‘University failed us’

Young women who staged extraordinary protest at NMU graduation ceremony against rape and sexual abuse vow to intensify campaign

Nobubele Phuzu, 26, Zandile Tose, 26, and Nangamso Nxumalo ,23, take a stand against rape and the sexual abuse of students during a graduation ceremony at Nelson Mandela university on Friday.
Nobubele Phuzu, 26, Zandile Tose, 26, and Nangamso Nxumalo ,23, take a stand against rape and the sexual abuse of students during a graduation ceremony at Nelson Mandela university on Friday.
Image: Werner Hills

“Hurting deeply and knowing what he had done to her, she just could not stand there while he not only graduated, but received applause and cheers from the crowds, his family and friends, and the university.”

This was said by an outspoken Nobubele Phuza, 26, who was one of four women who staged a silent protest against rape and the sexual abuse of students in front of hundreds of people at a Nelson Mandela University graduation ceremony in Port Elizabeth on Friday.

Phuza – who was accompanied by fellow protesters Nangamso Nxumalo, 23, and Zandile Tose, 26 – was referring to the fourth and unnamed member of their protest group, who was allegedly raped by a fellow NMU student.

The young woman had walked away from the protest in the NMU Sports Centre on Friday afternoon, shortly before her alleged abuser was due to graduate.

According to the other women, two male students and alleged abusers – including one who allegedly sexually abused the young woman – graduated during different segments of the ceremony on Friday.

The ceremony recognised graduates from the faculties of education and law and also saw the awarding of honorary doctoral degrees.

All four women – who, with taped mouths, silently brandished posters with evocative statements about rape and sexual abuse – were seen taking their stand in front of the stage during the earlier segments of the ceremony.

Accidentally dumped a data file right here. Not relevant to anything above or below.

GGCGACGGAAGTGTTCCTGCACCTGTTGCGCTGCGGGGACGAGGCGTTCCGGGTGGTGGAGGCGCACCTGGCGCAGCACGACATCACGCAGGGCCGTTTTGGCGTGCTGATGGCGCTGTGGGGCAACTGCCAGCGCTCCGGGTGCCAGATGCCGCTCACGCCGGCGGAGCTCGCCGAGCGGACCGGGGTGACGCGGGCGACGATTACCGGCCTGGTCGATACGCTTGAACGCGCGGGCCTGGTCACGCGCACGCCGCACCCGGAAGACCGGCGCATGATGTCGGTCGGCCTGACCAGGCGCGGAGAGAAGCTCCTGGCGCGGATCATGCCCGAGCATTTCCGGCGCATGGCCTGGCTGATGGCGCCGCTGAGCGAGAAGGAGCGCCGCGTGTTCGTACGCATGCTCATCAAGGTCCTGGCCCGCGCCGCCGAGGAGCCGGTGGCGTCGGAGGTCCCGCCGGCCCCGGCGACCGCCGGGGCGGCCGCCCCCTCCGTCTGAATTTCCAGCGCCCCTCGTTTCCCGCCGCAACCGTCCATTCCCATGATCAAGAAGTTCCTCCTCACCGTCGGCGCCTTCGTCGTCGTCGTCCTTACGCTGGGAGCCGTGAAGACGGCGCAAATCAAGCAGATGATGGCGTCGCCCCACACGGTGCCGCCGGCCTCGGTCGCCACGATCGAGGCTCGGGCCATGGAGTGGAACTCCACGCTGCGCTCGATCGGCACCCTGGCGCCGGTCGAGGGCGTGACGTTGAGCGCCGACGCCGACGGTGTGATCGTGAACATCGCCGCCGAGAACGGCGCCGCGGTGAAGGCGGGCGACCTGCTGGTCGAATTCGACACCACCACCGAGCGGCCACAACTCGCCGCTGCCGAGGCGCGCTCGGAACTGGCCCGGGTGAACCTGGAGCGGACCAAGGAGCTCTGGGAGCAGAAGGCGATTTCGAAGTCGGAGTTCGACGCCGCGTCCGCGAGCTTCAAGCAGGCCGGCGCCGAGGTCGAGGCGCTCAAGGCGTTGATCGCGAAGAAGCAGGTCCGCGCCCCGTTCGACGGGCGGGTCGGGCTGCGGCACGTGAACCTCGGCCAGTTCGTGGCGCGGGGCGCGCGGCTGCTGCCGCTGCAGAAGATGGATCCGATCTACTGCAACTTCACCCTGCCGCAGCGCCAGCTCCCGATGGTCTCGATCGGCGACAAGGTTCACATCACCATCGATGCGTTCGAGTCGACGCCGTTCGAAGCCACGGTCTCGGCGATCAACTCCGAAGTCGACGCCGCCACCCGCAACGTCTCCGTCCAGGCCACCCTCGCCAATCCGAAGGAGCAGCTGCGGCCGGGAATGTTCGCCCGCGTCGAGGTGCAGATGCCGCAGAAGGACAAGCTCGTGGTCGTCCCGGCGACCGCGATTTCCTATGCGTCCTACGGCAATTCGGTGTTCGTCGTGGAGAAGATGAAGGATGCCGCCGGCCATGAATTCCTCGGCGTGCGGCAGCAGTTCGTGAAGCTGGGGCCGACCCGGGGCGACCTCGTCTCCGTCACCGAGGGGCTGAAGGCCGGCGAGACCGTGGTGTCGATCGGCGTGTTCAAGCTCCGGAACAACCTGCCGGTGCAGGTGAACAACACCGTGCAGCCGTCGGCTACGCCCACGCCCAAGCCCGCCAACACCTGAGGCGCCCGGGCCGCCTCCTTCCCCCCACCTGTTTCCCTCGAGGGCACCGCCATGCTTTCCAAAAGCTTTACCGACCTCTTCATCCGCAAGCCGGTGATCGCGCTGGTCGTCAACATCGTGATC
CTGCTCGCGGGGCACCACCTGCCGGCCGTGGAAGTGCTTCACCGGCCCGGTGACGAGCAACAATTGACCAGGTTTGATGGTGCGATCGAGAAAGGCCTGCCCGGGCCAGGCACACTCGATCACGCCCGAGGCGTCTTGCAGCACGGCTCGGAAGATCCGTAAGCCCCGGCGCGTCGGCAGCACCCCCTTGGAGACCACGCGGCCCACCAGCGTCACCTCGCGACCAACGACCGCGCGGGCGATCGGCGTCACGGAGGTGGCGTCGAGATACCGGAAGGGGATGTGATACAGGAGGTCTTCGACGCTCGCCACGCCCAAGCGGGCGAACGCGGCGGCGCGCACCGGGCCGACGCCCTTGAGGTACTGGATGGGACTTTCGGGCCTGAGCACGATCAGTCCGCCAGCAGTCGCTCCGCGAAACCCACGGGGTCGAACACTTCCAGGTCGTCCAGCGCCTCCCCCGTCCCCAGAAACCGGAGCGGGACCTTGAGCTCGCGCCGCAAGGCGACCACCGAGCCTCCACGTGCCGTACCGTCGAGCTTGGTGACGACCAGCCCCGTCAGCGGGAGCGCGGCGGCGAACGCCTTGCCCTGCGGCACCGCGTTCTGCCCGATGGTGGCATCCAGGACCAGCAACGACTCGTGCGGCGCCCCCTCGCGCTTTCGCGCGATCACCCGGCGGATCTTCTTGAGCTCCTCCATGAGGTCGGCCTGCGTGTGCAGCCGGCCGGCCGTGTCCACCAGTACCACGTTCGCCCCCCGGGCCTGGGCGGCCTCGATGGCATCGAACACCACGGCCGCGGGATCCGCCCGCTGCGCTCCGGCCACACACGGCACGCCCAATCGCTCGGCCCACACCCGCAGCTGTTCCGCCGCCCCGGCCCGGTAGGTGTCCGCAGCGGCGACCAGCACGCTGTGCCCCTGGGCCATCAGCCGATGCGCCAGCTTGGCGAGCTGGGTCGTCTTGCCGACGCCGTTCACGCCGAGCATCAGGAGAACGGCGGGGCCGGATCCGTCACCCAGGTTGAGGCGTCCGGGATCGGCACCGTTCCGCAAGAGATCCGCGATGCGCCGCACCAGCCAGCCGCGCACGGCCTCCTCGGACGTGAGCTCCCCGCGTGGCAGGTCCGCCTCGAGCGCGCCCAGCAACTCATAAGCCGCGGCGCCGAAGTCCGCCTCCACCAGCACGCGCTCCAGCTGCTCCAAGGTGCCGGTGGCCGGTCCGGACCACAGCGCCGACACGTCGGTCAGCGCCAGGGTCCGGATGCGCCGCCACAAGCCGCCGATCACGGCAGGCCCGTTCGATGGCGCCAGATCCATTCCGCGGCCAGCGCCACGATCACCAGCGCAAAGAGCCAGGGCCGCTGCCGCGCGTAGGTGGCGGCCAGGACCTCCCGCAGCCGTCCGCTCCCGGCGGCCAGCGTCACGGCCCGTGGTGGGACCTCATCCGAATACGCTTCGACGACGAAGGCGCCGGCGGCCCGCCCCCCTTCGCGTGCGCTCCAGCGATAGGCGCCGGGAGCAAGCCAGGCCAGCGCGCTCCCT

They were dressed in black and held posters, one of which read “Congratulations, my rapist is graduating”.

Their actions echoed the presidency-shaking protest by four women in late 2016 when they stood silently with placards in front of a podium where former president Jacob Zuma was making a speech at the IEC national results operation centre.

The four, whose protest was in reference to the rape allegation once made against Zuma by Fezekile “Khwezi” Kuzwayo, who died in 2016, were violently removed from the centre.

On Friday night, a defiant Phuza told Weekend Post the NMU protest was “just the tip of the iceberg” and that engagements with the university’s management on its sexual abuse policy would be stepped up. In a letter sent to the university on Wednesday, the protesting women – part of a group which calls itself Activist ConneXions – wrote that 10 cases of sexual harassment and sexual assault had been reported on the campus in 2019.

They wrote: “To date, these cases have not been investigated and no dockets have been opened at [the university’s] legal services.

“Applications for no-contact orders and summary suspensions have been stalled at legal and protection services, forcing victims to share the same space as their abusers on a daily basis.

“Activist ConneXions can also confirm that it received news of the graduation of [a] convicted rapist [from 2018] during the autumn graduation taking place between April 5 and 13 2019.